Certain antipsychotics linked with increased risk of gestational diabetes

Study suggests that use of olanzapine or quetiapine during pregnancy is linked with development of gestational diabetes.

Gestational diabetes

Women who continue taking olanzapine or quetiapine during pregnancy are more likely to develop gestational diabetes than those who discontinue atypical antipsychotic medication, according to a study in the American Journal of Psychiatry (7 May 2018)[1]

The research included data on 1.5 million pregnancies of non-diabetic mothers who had received a prescription for an antipsychotic drug in the 3 months before pregnancy.

The findings showed that women who continued taking olanzapine in the first 20 weeks of pregnancy had a 61% increased risk of gestational diabetes and those who continued taking quetiapine had a 28% increased risk, compared with women who discontinued these drugs.

However, there was no association between continued use of aripiprazole, ziprasidone or risperidone and gestational diabetes.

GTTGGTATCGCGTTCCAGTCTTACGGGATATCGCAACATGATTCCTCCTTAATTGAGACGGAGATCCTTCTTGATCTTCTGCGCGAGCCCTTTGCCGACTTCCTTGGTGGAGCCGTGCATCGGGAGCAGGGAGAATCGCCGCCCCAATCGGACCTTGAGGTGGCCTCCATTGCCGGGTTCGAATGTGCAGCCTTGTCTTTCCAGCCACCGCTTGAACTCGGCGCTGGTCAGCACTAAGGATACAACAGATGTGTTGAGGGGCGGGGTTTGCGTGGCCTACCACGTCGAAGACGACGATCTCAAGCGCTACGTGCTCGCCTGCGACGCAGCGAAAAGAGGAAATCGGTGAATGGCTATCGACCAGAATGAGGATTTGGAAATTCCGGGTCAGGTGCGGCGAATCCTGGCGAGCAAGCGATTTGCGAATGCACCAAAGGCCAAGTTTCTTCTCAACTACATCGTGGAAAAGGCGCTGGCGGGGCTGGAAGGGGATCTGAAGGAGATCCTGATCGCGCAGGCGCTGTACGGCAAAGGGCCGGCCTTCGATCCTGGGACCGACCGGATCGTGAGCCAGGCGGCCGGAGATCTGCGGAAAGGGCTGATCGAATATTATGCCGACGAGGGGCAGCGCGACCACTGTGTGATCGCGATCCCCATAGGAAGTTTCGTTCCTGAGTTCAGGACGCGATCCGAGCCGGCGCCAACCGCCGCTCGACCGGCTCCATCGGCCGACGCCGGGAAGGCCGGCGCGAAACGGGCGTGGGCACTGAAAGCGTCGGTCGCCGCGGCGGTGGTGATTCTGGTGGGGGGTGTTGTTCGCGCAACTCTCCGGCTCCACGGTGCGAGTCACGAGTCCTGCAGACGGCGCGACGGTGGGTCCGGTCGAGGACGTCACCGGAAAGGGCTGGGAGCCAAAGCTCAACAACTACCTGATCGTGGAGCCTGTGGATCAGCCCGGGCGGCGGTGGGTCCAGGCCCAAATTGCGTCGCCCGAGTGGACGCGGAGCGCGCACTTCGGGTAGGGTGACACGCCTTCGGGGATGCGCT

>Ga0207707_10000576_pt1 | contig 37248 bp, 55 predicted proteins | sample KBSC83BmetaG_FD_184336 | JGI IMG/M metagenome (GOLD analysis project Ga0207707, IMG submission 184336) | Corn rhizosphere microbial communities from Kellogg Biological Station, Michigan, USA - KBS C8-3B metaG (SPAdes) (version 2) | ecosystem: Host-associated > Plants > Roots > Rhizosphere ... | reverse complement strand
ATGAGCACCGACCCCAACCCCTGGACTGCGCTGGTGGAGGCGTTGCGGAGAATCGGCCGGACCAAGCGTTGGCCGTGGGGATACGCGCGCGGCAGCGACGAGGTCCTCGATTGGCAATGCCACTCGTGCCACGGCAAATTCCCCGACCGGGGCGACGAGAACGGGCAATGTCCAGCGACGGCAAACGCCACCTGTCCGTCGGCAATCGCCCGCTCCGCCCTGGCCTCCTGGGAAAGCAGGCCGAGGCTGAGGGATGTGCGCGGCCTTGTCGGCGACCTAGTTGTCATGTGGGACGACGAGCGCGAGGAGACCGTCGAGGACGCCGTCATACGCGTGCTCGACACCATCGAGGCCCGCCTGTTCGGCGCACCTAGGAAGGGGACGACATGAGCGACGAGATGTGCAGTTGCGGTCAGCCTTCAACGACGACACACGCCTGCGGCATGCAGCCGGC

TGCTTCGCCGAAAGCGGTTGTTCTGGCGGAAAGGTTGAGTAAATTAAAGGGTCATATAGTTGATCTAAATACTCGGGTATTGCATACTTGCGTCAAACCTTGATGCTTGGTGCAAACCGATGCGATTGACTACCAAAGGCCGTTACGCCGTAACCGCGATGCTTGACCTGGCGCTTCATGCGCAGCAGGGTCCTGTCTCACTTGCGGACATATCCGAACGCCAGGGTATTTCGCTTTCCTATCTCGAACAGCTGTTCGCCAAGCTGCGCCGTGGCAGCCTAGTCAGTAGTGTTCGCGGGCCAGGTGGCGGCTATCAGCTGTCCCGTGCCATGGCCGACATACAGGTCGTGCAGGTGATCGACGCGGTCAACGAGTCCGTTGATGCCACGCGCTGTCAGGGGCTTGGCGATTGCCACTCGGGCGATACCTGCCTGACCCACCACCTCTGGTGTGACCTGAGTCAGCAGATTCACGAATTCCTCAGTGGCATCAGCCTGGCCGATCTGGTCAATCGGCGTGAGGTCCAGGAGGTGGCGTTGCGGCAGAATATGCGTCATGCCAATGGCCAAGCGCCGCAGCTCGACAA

“Further studies are needed in order to understand the potential effect of switching antipsychotic agents during pregnancy on the risk for gestational diabetes,” said the authors.

“Such information would aid treatment decisions pertaining to women for whom treatment discontinuation is not an option.”


[1] Park Y, Hernandez-Diaz S, Bateman B et al. Continuation of atypical antipsychotic medication during early pregnancy and the risk of gestational diabetes. Am J Psych 2018. doi: 10.1176/appi.ajp.2018.17040393

Last updated
Clinical Pharmacist, CP, July 2018, Vol 10, No 7;10(7):DOI:10.1211/PJ.2018.20205057

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